Fluid Dynamics

Fluid Dynamics: Have a go at building your own mini engineering project!

Today, you will learn how engineers use their understanding of the physics of fluids to manipulate them and to control their flow in order to solve real-world problems. So, what is a fluid? Let’s start by considering the three states of matter we commonly encounter and work out whether or not they are fluids.


Solids have strong intermolecular bonds which hold them together. Chunks of solid placed in a container will not deform into the shape of the container, and they are not easily compressible. It typically takes a lot of force to change the shape and volume of a solid.

Liquids have weaker intermolecular bonds which allow individual molecules to move freely within the liquid. This is why liquids placed in a container will take on the shape of that container: think about how if you pour a bottle of water into a jug, it changes shape to fit the jug. But like solids, it requires a fair amount of force to compress a liquid.

Gases have negligible intermolecular bonds which allow molecules to move freely throughout the available space and to have much larger space between them. A gas placed in a container will spread out to fill the entire space available in the container. Conversely, if you make the container smaller or exert force on the gas, it is relatively easy to compress.

Both liquids and gases are considered to be fluids in the field of Fluid Mechanics, because they are deformed under a force of any magnitude. You wouldn’t be able to swim through water if it didn’t move and change shape when you push against it!


Today we have two sets of activities for you to choose from. If you’re new to engineering and want to learn about the science behind how water moves through pipes, choose the first activity to watch a fun demonstration and then have a go yourself.

If you’ve learnt about engineering before, or you’re feeling more confident, you might like to take a look at the second activity which challenges you to put these principles into practice in a real-world scenario under the streets of London!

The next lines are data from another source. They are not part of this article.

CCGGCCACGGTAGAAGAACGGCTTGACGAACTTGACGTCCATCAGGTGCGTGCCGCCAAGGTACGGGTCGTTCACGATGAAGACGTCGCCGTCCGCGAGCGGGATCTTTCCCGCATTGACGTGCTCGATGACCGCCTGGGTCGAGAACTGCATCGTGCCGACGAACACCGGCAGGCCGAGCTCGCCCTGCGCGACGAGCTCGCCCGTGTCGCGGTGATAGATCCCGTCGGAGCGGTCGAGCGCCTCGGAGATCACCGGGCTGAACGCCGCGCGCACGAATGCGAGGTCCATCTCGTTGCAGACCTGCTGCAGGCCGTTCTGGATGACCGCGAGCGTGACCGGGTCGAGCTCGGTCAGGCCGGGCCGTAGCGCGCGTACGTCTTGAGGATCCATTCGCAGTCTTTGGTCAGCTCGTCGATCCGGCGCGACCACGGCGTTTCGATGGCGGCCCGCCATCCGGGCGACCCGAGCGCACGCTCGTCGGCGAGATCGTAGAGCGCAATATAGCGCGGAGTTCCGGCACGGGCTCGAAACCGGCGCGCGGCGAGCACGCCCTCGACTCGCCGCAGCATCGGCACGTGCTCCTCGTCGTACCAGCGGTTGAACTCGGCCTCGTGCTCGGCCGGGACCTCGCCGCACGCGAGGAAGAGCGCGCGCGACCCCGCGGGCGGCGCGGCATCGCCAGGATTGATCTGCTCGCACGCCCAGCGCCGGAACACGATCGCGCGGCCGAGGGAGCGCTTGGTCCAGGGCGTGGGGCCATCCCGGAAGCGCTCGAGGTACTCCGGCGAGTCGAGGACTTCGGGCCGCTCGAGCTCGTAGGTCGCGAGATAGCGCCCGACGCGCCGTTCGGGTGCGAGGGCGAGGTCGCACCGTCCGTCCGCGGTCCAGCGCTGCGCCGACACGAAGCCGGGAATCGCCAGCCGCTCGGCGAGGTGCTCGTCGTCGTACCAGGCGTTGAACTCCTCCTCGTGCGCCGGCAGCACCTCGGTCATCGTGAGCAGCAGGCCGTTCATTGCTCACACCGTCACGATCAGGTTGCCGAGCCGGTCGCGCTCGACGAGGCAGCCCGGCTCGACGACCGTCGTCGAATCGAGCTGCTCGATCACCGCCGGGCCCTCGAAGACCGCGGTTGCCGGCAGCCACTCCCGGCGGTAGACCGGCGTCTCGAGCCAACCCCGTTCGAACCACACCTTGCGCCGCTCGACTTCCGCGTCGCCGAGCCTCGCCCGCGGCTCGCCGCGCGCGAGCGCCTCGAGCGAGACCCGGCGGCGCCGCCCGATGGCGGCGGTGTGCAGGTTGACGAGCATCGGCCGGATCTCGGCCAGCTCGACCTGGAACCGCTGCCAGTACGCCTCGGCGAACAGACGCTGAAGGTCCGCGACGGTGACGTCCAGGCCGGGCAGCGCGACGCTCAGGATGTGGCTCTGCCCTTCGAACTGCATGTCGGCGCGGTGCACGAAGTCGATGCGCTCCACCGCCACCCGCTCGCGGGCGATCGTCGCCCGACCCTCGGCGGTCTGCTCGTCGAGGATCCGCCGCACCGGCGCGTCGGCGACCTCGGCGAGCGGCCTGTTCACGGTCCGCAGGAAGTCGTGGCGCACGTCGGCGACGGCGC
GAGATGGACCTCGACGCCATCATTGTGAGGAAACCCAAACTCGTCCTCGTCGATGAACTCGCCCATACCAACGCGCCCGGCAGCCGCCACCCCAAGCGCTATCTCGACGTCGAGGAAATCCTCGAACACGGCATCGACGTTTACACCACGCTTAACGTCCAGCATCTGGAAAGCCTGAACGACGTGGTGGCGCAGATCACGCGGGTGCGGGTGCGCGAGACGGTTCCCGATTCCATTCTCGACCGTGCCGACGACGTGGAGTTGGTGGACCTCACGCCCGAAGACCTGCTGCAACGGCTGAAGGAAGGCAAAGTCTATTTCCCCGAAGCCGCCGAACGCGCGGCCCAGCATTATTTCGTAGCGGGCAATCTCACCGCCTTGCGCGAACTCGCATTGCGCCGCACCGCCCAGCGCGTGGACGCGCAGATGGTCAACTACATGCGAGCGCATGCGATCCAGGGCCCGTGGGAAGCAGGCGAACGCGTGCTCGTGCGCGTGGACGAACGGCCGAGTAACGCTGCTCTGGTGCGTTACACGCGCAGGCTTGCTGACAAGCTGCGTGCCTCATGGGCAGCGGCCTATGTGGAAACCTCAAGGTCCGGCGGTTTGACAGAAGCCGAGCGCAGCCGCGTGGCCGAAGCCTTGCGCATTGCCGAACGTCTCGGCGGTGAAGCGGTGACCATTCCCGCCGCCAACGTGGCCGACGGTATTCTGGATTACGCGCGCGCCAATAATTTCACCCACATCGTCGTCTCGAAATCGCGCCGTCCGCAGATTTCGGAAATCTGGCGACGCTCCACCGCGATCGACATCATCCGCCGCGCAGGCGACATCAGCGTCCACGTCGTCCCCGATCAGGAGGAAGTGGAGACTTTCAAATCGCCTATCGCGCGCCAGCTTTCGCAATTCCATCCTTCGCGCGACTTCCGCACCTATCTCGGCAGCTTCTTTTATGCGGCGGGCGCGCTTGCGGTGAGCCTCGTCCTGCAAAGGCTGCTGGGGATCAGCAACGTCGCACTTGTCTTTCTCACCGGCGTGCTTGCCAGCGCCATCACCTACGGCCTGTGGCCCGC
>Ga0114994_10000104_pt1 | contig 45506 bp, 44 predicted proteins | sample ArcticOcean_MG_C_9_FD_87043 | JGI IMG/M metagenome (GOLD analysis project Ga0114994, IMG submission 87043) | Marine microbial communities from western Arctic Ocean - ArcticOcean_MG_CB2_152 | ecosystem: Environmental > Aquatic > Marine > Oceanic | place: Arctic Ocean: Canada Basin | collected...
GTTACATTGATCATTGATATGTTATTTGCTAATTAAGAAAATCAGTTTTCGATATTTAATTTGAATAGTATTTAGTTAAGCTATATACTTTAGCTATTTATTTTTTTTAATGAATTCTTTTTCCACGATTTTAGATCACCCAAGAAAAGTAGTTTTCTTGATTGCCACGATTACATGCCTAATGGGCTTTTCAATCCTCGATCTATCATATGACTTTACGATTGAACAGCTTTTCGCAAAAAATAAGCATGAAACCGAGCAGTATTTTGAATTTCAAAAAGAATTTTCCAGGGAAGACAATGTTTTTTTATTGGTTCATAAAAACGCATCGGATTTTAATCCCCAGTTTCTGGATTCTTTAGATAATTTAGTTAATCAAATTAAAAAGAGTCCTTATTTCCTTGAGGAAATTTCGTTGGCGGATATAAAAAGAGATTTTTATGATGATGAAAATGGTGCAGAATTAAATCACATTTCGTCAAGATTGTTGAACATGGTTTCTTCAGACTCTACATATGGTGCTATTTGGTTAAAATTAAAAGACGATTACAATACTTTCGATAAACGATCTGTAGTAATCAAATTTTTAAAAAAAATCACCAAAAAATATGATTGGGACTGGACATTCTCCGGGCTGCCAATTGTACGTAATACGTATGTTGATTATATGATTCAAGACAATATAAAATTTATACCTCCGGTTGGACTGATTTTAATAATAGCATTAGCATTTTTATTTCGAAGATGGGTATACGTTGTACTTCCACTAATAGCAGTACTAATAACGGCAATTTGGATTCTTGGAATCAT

Activity 1 – Click this bar to view

Pipe Flow

One of the most common everyday examples of fluids in motion is in the flow of liquids through pipes. When you turn on the tap or the shower, you expect a steady flow of water, but how does it get there? You might have used a garden hose before, which is a good example of pipe flow, with the amount by which you turn on the tap, the length, diameter, material and shape of the hose all affecting the rate of flow of water at the other end.

In the video below, Grady Hillhouse builds a pipe system and experiments with how these factors alter the loss of pressure in a pipe. He uses the Hazen-Williams equation to explain his results, and describes how engineers use a Hydraulic Grade Line to chart changes in pressure across the entire length of a pipe.


Grady used the term headloss, which is a way of describing the difference in pressure at the start and end of a run of pipe. In a fluid, pressure can be exchanged for potential energy – in the form of height – or kinetic energy, in the form of increased velocity. In almost all practical cases, some of this energy will be lost due to friction with the side of the pipe. Engineers want to minimise this loss to make the flow more efficient and to reduce the amount of energy needed to pump fluid through the pipe.


Activity: Juice VS Gravity

In this activity you will have a go at building your very own basic pipe system. The “pipe” will be a drinking straw! You will need:

  • A cup
  • Some drinking straws
  • Sticky tape and scissors
  • Something to drink – we recommend a coloured liquid like squash, since it’ll be easier to spot if your pipe leaks!

If you don’t have these items on hand right now, feel free to come back and try this activity later.

Start by just drinking normally through a straw. It should be pretty easy to drink through. Our team member Alfie is demonstrating this for us!

Of course, real pipe systems are normally a lot longer than this. Use your tape and scissors to combine two straws carefully. Make sure the ends of the two straws are lined up and that they are sealed together well to avoid any leakages.!

Keep adding more straws and experiment with how different lengths of pipe make it harder or easier to drink the juice. What force do you think is changing this? Is it friction with the wall of the pipe, leakage, minor losses through poor quality joins between the straws, or something else?